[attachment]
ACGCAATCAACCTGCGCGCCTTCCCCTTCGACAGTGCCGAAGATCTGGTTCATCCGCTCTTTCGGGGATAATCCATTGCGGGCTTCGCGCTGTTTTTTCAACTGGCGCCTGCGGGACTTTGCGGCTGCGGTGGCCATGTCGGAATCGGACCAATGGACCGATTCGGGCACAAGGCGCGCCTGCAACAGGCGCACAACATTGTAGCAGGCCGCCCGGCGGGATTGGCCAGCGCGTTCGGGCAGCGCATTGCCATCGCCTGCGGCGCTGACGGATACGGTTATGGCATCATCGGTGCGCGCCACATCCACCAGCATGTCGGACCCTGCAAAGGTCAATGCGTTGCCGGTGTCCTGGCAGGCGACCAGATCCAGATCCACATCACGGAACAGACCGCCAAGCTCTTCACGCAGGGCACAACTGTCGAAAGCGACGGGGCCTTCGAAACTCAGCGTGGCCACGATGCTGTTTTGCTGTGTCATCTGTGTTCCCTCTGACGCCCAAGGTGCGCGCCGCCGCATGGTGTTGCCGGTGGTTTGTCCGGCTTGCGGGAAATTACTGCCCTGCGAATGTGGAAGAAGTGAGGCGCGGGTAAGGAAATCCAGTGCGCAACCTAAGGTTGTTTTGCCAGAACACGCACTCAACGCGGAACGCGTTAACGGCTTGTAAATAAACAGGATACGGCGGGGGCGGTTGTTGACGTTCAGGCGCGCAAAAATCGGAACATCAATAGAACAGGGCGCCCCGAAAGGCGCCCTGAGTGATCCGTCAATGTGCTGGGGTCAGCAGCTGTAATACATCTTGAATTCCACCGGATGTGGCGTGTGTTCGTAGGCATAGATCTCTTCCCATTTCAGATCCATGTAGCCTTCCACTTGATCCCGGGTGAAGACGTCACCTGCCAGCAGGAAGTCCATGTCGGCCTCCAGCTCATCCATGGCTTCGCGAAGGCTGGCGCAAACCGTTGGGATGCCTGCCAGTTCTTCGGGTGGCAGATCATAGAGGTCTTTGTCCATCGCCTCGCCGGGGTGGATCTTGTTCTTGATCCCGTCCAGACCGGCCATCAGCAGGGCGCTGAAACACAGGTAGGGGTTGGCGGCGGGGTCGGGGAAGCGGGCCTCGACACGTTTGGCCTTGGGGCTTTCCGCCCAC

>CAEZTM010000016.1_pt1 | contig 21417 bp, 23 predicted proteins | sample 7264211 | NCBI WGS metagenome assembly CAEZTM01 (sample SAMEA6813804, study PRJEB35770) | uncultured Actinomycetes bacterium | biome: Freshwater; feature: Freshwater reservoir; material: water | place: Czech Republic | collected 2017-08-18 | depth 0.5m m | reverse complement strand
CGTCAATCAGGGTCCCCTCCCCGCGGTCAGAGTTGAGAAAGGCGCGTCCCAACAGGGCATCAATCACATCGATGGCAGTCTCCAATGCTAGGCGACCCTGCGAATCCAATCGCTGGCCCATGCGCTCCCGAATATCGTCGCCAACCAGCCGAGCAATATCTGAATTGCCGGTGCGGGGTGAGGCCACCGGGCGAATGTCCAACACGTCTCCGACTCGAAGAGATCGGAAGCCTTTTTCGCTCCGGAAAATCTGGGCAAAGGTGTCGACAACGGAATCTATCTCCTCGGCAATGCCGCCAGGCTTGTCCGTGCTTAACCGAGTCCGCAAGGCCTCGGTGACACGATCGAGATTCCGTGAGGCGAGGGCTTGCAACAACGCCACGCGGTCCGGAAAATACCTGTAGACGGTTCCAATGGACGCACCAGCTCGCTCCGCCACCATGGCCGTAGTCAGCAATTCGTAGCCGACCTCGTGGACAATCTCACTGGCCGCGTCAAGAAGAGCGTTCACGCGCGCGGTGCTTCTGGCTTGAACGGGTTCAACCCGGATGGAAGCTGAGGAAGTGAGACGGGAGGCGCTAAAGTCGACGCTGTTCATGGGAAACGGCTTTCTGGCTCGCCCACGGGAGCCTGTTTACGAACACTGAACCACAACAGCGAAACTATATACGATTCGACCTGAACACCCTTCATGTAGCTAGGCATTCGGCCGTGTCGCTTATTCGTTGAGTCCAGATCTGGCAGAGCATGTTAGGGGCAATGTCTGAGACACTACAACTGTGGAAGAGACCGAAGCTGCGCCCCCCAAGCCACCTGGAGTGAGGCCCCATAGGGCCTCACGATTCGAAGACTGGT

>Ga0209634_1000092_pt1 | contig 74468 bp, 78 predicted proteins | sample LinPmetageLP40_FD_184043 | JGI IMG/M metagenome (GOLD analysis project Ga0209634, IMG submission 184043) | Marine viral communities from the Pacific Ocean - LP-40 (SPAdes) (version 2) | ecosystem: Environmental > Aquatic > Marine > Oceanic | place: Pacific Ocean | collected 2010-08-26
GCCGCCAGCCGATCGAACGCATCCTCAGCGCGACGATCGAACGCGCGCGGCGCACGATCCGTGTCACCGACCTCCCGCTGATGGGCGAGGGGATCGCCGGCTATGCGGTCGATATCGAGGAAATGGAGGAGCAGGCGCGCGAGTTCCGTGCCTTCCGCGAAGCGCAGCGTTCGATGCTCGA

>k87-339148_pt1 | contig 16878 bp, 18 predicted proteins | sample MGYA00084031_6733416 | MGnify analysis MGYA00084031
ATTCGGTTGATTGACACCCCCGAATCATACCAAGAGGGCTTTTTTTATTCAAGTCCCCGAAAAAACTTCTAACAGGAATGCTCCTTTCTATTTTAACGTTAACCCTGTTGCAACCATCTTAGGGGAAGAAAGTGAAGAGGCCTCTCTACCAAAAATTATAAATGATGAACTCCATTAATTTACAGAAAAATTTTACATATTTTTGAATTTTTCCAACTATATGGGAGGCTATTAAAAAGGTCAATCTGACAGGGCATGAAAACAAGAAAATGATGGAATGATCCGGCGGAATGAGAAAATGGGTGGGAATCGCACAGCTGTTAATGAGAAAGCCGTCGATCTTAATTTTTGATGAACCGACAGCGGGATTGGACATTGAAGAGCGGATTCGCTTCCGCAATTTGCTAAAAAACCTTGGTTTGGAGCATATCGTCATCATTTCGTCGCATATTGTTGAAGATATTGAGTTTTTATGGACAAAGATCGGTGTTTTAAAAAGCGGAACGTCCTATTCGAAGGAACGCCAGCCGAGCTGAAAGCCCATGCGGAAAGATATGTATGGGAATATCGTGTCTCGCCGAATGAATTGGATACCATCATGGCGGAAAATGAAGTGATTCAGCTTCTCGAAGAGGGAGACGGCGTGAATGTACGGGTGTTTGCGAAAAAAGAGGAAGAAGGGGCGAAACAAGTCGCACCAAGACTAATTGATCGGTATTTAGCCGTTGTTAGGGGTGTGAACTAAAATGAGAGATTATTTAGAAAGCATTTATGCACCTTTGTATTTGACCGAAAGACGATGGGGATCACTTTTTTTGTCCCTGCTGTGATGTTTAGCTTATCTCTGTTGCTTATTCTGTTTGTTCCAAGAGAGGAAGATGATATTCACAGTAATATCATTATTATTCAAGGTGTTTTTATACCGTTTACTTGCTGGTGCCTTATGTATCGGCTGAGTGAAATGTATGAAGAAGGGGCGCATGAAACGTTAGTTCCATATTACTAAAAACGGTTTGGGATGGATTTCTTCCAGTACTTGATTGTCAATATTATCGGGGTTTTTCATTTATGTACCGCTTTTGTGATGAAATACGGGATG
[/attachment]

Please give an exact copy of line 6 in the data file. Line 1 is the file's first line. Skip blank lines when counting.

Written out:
>k87-339148_pt1 | contig 16878 bp, 18 predicted proteins | sample MGYA00084031_6733416 | MGnify analysis MGYA00084031